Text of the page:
Kristen Tootoosis

Supporting and Teaching Young Minds: Educator and Clinician Kristen Tootoosis on Learning and Healing

“I love connecting with people, connecting with students, seeing them grow, seeing them achieve goals,” beams Kristen Tootoosis who is from Standing Buffalo Dakota Nation. A mother of three, she started her career as an educator. Now, she teaches teachers as the Director of Mental Health Services with the Treaty Education Alliance, supporting them and students with their mental wellness. Outside of the classroom, Tootoosis dances powwow as a jingle dress dancer. She creates beadwork, outfits, jingle dresses and she’s a seamstress.  

Raised by her grandmother since she was an infant, Tootoosis grew up around poverty, addiction and trauma around her. School wasn’t a priority given the challenges she faced. A couple good teachers inspired her career path. “They saw me as an amazing child. That's what I felt like. That really boosted my self esteem, my self confidence. They gave compliments. They told me I was smart. I just had a connection with them…I felt the impact that it made on me… I had those good connections, I had a good role model. I must have been about 15 years old when I decided ‘okay, I want to be a teacher. I want to be able to support students and be that person for them, that person that's happy to see them when they walk in the door to the classroom. I want to be that that support person because I know what it's like to go through a lot of hardships in childhood and teenage years.’" she recalls.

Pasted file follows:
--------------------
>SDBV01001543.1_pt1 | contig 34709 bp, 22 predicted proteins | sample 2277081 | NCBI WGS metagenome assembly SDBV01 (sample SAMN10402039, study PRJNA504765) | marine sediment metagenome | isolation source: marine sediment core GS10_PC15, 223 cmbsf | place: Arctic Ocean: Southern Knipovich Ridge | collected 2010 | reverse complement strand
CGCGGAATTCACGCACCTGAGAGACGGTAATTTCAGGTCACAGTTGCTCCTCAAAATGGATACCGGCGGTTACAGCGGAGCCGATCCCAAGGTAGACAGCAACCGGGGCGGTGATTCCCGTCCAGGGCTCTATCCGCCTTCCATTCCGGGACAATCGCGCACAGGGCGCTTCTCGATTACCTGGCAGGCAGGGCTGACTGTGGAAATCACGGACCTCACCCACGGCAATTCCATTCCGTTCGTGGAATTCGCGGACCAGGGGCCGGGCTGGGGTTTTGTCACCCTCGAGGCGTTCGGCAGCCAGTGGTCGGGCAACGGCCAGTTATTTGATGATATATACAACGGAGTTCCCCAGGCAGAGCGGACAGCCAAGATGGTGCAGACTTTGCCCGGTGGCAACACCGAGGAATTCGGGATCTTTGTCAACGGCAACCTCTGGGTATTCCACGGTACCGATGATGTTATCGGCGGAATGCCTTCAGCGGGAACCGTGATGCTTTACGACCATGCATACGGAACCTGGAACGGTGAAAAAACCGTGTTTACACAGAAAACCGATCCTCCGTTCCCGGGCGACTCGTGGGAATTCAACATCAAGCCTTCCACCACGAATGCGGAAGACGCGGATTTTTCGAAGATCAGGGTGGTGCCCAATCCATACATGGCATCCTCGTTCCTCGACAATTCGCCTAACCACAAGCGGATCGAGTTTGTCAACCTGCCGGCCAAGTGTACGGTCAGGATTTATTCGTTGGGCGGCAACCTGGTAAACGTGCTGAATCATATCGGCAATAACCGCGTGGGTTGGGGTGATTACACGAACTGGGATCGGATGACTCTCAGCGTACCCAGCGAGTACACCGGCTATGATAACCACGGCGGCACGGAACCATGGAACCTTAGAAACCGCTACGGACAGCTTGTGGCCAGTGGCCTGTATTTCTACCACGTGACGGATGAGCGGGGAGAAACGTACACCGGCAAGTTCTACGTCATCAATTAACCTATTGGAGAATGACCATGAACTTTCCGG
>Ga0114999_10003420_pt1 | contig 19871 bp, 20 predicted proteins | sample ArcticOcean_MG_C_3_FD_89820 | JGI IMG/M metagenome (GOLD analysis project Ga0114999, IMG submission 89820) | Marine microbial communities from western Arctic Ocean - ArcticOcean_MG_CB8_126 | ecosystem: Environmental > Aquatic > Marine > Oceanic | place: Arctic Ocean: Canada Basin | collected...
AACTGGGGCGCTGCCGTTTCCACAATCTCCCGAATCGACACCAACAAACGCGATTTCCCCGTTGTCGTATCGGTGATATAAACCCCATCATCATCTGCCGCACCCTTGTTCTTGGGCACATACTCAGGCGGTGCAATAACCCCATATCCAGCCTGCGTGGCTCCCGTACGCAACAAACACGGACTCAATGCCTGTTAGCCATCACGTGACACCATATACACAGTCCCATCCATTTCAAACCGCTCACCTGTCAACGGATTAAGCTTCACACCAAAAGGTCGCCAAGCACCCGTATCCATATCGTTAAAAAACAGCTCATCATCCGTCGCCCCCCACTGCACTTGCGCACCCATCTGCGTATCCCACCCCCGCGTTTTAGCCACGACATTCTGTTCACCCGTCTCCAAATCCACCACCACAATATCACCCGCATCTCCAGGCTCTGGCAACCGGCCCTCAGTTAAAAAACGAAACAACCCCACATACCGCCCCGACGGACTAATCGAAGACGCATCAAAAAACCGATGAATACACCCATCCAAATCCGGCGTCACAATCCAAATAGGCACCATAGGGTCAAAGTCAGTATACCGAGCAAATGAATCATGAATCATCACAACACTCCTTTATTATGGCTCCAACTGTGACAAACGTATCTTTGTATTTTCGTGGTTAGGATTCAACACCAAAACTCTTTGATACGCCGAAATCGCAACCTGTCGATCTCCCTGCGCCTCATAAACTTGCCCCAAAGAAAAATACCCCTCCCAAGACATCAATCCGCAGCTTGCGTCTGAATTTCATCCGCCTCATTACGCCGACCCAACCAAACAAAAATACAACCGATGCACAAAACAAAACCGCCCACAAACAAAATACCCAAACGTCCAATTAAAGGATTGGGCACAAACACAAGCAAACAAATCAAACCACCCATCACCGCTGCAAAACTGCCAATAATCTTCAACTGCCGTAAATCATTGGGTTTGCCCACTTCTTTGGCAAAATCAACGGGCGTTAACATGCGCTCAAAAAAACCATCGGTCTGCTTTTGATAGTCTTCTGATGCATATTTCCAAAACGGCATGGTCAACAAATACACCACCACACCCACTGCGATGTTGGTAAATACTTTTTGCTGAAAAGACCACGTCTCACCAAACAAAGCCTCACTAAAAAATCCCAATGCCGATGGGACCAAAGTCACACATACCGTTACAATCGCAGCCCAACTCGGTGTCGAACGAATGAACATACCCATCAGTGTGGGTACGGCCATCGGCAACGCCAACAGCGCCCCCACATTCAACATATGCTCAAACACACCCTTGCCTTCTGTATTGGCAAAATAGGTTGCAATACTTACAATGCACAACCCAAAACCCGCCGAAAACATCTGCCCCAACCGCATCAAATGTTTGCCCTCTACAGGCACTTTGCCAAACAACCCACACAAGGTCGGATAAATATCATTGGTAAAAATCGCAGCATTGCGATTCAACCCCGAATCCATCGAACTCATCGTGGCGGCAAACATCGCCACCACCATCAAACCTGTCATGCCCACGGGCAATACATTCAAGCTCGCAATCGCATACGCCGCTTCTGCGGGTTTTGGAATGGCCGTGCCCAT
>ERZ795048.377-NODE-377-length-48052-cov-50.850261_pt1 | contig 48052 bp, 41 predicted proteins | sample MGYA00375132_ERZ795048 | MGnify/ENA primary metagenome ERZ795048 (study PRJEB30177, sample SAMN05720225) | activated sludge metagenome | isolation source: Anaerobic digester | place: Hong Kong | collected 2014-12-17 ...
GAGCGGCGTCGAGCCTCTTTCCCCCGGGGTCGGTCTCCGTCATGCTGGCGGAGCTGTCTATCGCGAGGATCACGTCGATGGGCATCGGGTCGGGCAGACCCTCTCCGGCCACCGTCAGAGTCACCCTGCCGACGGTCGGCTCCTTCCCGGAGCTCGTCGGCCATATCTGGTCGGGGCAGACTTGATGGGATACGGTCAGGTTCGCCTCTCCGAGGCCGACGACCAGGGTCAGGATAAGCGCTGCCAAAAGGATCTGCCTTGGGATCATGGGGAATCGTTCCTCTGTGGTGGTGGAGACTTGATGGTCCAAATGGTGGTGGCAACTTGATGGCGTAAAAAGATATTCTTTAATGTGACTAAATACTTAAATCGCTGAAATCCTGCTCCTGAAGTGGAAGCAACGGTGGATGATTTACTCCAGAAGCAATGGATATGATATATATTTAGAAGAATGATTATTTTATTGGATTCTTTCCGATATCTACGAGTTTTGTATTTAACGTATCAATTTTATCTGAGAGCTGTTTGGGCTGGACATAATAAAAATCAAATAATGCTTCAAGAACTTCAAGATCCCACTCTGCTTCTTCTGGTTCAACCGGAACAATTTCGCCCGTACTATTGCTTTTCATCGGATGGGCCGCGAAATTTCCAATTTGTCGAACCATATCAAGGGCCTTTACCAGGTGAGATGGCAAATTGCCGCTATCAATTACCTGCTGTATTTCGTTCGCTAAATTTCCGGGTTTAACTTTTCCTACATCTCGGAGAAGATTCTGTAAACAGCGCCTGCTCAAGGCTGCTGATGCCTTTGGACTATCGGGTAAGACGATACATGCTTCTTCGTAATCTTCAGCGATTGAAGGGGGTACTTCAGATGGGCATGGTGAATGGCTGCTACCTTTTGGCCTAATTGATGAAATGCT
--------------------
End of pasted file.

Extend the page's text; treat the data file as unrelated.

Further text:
She continued on to university and pursued a degree in education, though she didn’t feel like she belonged there. “I realized that these education systems, they really do teach education in a way that's not, it's not a really good fit for us as Indigenous people. At that time, I just kind of went with it and did my best,” she remembers. 

Tootoosis had financial worries and a baby she would bring to class, but she also had the encouragement of her grandmothers and their wisdom telling her things would be okay, though they would be hard. They encouraged her to plan, to push through and stay focused. Listening to her struggles, they supported her.